Clients frequently come to me with negative thoughts and feelings around their body and want to work on their body image issues. They want to get to a place of loving their body and feeling good in their body. Or at the very least, they want less of the self-critical noise in their heads and more body acceptance.
Many of these folks have had eating disorders or disordered eating and have made huge progress away from restrictive eating and toward fully honoring their desires and needs to eat. They have also already tried the classic “body image builders” like trying to be grateful for what their body can do, finding one or more things about their body that they do like, focusing on self-care, and avoiding certain media images while seeking out body affirming online sources.
They have tried and tried with these things, and yet they still have chronic or cyclical disgust with their bodies and within their bodies. So naturally they feel frustrated and hopeless. They feel like failures. What’s wrong with me? Why can’t I just love or accept my body?
I know it is so easy to think that your body image issues are your fault. But actually your body image struggles are not on you. Not at all. You didn’t cause yourself to have body hate and loathing. You didn’t choose it, and it’s not your responsibility to fix it.
Maybe you’ve been told, directly or indirectly, that your body is not okay. Your body is not valuable. Your body is not your own. Your body is unsafe. Your body is disgusting. Your body is wrong. That you owe it to other people to try to make your body look a certain way and if you don’t achieve that, you deserve rejection and shame.
Maybe you have had pain in your body or your body is unreliable and limits you. Or your body doesn’t fit who you are. Or maybe you feel like your body fits who you are, but others make inaccurate assumptions about you based on how they see your body.
But instead of your fear and suffering getting supported and acknowledged, you are now told that you have body image “issues”, and you need to work on these issues to feel better. Instead of your family or your culture actually changing in ways that allow you to feel safe and unconditionally valued regardless of your particular body, you get the message that your painful experiences around your body are silly or entitled. And that your failure to accept your body is one more thing that’s wrong with you and reflects weakness, a bad attitude or a lack of gratitude.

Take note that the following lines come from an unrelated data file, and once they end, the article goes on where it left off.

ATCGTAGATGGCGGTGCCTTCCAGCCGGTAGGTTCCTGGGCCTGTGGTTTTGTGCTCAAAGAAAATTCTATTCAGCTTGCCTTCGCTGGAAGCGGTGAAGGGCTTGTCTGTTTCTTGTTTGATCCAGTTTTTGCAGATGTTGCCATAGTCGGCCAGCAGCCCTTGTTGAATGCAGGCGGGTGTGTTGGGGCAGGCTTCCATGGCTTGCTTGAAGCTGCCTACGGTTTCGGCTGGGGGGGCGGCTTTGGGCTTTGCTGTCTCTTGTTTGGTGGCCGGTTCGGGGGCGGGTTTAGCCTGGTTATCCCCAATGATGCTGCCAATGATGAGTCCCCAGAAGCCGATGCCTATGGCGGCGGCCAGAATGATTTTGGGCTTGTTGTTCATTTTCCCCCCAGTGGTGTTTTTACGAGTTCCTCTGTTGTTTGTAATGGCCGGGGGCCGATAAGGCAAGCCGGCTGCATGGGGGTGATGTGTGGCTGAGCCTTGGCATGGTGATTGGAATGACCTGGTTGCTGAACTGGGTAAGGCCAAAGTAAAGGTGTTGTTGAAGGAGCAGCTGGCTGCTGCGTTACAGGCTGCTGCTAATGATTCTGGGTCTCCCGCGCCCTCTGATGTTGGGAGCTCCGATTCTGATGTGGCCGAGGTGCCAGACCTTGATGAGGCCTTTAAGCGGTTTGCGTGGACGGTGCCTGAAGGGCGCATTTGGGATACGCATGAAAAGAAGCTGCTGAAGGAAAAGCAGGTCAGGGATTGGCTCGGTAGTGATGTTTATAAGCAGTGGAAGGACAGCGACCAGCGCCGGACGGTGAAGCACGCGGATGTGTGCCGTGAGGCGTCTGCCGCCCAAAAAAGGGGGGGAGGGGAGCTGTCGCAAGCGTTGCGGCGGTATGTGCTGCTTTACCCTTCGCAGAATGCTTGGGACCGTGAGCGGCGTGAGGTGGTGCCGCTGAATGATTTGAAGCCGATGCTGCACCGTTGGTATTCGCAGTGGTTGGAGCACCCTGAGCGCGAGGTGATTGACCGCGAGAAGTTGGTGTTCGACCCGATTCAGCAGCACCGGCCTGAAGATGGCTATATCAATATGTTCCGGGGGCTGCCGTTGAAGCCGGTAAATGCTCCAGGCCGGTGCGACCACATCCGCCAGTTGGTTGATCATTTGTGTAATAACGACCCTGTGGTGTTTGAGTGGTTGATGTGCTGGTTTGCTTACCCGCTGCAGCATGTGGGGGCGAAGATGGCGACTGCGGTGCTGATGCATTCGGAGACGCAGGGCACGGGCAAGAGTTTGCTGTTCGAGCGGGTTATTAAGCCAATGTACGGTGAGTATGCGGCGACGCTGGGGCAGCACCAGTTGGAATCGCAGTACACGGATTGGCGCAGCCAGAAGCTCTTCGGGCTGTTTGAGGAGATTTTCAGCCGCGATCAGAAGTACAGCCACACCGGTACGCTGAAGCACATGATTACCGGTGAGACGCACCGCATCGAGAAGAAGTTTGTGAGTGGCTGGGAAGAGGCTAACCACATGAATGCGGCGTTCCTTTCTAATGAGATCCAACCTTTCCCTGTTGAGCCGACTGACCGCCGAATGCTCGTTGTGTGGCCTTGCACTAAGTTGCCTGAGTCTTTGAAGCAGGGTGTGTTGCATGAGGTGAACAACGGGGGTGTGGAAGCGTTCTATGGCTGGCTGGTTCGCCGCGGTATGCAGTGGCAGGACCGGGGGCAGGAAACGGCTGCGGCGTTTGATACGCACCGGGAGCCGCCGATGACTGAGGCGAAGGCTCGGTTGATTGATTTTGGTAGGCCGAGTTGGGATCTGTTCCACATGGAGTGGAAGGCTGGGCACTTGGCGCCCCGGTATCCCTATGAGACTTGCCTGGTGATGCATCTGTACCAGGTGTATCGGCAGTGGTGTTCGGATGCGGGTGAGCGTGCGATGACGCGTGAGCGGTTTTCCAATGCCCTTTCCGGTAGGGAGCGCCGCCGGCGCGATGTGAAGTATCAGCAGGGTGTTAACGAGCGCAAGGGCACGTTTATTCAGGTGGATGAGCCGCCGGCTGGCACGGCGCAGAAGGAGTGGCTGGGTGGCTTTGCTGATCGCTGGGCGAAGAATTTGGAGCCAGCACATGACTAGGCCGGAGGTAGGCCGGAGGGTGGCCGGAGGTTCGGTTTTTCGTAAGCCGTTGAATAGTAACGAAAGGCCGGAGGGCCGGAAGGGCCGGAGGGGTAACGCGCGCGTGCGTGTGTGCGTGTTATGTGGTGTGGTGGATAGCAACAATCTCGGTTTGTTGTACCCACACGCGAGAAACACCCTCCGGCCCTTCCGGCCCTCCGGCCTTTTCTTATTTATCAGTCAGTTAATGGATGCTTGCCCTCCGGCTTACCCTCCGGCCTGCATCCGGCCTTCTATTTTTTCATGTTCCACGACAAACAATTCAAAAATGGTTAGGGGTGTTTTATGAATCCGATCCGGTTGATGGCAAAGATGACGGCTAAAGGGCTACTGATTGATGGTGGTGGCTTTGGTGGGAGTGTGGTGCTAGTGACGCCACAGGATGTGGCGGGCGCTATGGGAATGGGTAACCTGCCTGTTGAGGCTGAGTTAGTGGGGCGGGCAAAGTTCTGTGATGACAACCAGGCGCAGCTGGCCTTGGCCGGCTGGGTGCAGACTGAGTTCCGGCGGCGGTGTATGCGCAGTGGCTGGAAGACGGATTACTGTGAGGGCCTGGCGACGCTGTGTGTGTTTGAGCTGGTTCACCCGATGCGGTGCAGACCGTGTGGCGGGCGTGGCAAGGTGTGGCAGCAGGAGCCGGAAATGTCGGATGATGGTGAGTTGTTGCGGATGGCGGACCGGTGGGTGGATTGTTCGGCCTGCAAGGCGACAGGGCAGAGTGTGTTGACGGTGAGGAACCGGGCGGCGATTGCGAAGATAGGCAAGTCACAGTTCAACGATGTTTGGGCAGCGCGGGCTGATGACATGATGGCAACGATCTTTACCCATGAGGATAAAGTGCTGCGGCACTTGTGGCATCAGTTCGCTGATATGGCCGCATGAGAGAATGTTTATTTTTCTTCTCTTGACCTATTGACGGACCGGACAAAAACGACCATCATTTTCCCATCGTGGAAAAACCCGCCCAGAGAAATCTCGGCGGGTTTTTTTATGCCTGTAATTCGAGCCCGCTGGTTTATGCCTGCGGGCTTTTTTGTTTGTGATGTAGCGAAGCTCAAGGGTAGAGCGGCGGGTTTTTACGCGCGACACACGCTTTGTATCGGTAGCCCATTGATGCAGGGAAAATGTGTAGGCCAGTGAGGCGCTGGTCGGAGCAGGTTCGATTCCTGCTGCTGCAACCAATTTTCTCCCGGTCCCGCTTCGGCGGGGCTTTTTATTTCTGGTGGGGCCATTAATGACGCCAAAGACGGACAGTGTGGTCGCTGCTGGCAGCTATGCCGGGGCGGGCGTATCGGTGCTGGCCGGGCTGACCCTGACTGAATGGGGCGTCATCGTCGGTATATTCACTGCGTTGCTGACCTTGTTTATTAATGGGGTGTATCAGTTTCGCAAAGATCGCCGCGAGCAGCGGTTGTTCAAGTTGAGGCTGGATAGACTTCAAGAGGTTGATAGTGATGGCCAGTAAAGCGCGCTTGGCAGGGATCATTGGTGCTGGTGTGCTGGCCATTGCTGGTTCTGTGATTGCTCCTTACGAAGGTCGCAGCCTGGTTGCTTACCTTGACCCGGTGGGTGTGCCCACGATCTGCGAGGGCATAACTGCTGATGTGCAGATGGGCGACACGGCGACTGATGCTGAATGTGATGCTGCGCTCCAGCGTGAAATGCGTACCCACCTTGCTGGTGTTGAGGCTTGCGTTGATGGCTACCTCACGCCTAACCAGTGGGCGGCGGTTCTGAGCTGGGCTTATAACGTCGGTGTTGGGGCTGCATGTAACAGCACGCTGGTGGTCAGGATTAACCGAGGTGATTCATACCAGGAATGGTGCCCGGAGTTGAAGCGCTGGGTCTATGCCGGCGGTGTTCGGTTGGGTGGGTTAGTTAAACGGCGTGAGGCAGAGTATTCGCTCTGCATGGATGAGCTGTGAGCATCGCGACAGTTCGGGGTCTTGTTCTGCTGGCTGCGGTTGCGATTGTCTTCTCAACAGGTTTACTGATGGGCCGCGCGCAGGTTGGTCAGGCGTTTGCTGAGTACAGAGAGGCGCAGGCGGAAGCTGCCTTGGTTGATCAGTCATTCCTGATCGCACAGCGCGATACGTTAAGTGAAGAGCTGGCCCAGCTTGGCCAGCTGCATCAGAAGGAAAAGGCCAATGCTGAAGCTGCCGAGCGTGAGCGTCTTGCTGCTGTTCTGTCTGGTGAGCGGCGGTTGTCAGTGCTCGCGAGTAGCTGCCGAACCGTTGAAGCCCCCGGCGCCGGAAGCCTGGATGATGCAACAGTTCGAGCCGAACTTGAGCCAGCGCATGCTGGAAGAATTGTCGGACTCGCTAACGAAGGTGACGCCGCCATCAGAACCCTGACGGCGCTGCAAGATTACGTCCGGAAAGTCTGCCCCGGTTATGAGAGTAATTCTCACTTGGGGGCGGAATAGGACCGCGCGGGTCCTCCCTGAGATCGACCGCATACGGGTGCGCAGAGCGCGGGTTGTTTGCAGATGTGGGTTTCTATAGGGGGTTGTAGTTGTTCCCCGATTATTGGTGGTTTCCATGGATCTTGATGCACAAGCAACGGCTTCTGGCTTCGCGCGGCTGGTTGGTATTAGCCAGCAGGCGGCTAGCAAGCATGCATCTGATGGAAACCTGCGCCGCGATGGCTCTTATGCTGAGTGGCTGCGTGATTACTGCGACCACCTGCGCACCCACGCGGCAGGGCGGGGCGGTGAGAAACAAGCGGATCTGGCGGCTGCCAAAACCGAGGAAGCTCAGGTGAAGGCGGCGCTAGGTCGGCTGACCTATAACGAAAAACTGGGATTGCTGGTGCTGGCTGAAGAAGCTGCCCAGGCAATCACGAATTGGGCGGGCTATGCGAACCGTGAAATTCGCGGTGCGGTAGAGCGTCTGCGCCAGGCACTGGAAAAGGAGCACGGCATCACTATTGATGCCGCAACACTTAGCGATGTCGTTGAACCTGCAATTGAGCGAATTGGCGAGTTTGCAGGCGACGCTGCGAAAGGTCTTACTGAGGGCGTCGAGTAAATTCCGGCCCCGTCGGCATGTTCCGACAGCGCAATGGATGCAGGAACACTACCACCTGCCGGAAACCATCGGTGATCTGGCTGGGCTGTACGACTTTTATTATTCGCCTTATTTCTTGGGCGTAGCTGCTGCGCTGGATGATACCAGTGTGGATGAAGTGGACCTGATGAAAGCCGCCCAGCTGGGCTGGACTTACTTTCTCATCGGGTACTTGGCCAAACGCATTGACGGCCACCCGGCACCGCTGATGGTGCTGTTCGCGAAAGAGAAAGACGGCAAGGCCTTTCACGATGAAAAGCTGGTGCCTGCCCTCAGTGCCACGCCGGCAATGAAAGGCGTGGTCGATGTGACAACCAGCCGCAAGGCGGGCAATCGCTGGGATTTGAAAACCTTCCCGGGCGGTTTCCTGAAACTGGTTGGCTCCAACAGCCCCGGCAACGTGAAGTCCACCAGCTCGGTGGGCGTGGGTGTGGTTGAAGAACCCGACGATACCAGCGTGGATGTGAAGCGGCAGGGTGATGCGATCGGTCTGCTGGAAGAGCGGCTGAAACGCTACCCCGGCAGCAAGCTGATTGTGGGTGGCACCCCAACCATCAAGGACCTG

Does this seem unfair and wrong to you? If so, I invite you to stop for a moment and take a breath. If you are feeling frustrated and stuck about your body image, ask yourself, what if none of this is my fault? What if it doesn’t mean anything about me as a person? What if I am allowed to let go of carrying all of this pressure around loving and accepting my body?
Letting go of your sense of responsibility around your body struggles might feel like giving up hope of a better experience of your body. But paradoxically, when you liberate yourself from believing that you and your inability to find body positivity are the problem, it can open up space for peace and acceptance. You can breathe. You can be, just as you are. If you feel like trying tools or strategies to feel more acceptance with your body, these endeavors are no longer layered with shame or shoulds or obligations for correcting yourself. Because you don’t need correcting. You just need to be you, a person who may have been held down and twisted up but who is, in heart and spirit, beautiful and unique and free.